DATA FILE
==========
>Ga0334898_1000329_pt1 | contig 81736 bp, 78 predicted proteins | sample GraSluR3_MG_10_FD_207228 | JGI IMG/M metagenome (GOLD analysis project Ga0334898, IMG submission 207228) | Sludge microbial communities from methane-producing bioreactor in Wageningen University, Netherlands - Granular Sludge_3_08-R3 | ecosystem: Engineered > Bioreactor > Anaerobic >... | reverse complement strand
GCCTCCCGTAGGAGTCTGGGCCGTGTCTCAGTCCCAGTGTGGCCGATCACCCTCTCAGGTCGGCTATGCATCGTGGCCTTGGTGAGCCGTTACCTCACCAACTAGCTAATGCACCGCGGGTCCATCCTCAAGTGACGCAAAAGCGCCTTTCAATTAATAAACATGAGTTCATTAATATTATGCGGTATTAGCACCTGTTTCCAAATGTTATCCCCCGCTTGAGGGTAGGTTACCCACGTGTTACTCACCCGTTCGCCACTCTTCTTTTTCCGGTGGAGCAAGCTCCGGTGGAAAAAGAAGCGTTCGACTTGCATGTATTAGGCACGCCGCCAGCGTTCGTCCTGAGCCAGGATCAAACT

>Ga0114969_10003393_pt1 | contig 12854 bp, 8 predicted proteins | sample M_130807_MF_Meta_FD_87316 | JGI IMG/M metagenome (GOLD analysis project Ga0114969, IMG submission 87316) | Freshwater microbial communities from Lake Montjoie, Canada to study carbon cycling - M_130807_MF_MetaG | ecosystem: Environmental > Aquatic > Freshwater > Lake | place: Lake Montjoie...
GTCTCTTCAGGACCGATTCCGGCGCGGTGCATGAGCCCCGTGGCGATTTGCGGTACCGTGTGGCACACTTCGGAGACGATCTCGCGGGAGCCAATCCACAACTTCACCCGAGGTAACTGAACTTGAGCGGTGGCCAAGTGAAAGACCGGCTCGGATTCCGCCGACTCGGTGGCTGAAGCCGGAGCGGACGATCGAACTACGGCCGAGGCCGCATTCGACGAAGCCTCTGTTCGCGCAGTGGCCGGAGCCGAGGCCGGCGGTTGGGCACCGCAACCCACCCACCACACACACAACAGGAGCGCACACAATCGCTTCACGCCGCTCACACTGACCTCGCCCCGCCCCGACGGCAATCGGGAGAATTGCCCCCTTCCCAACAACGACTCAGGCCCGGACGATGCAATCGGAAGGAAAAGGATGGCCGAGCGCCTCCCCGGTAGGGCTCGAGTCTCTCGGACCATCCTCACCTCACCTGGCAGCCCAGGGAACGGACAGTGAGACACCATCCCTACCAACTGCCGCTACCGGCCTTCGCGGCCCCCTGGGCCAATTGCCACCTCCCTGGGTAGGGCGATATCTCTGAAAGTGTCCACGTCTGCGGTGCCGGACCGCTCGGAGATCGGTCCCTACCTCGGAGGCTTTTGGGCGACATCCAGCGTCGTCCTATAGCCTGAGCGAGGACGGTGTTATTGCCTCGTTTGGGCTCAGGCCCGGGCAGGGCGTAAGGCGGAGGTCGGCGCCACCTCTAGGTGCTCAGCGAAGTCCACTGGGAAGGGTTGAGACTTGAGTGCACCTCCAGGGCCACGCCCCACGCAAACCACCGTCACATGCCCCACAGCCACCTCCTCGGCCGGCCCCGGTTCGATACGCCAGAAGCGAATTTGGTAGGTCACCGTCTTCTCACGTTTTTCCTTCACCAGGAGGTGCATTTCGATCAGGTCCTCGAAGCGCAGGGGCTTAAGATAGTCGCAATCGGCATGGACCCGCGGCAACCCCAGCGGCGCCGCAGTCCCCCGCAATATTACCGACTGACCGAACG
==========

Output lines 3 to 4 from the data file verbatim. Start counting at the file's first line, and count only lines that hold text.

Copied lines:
>Ga0114969_10003393_pt1 | contig 12854 bp, 8 predicted proteins | sample M_130807_MF_Meta_FD_87316 | JGI IMG/M metagenome (GOLD analysis project Ga0114969, IMG submission 87316) | Freshwater microbial communities from Lake Montjoie, Canada to study carbon cycling - M_130807_MF_MetaG | ecosystem: Environmental > Aquatic > Freshwater > Lake | place: Lake Montjoie...
GTCTCTTCAGGACCGATTCCGGCGCGGTGCATGAGCCCCGTGGCGATTTGCGGTACCGTGTGGCACACTTCGGAGACGATCTCGCGGGAGCCAATCCACAACTTCACCCGAGGTAACTGAACTTGAGCGGTGGCCAAGTGAAAGACCGGCTCGGATTCCGCCGACTCGGTGGCTGAAGCCGGAGCGGACGATCGAACTACGGCCGAGGCCGCATTCGACGAAGCCTCTGTTCGCGCAGTGGCCGGAGCCGAGGCCGGCGGTTGGGCACCGCAACCCACCCACCACACACACAACAGGAGCGCACACAATCGCTTCACGCCGCTCACACTGACCTCGCCCCGCCCCGACGGCAATCGGGAGAATTGCCCCCTTCCCAACAACGACTCAGGCCCGGACGATGCAATCGGAAGGAAAAGGATGGCCGAGCGCCTCCCCGGTAGGGCTCGAGTCTCTCGGACCATCCTCACCTCACCTGGCAGCCCAGGGAACGGACAGTGAGACACCATCCCTACCAACTGCCGCTACCGGCCTTCGCGGCCCCCTGGGCCAATTGCCACCTCCCTGGGTAGGGCGATATCTCTGAAAGTGTCCACGTCTGCGGTGCCGGACCGCTCGGAGATCGGTCCCTACCTCGGAGGCTTTTGGGCGACATCCAGCGTCGTCCTATAGCCTGAGCGAGGACGGTGTTATTGCCTCGTTTGGGCTCAGGCCCGGGCAGGGCGTAAGGCGGAGGTCGGCGCCACCTCTAGGTGCTCAGCGAAGTCCACTGGGAAGGGTTGAGACTTGAGTGCACCTCCAGGGCCACGCCCCACGCAAACCACCGTCACATGCCCCACAGCCACCTCCTCGGCCGGCCCCGGTTCGATACGCCAGAAGCGAATTTGGTAGGTCACCGTCTTCTCACGTTTTTCCTTCACCAGGAGGTGCATTTCGATCAGGTCCTCGAAGCGCAGGGGCTTAAGATAGTCGCAATCGGCATGGACCCGCGGCAACCCCAGCGGCGCCGCAGTCCCCCGCAATATTACCGACTGACCGAACG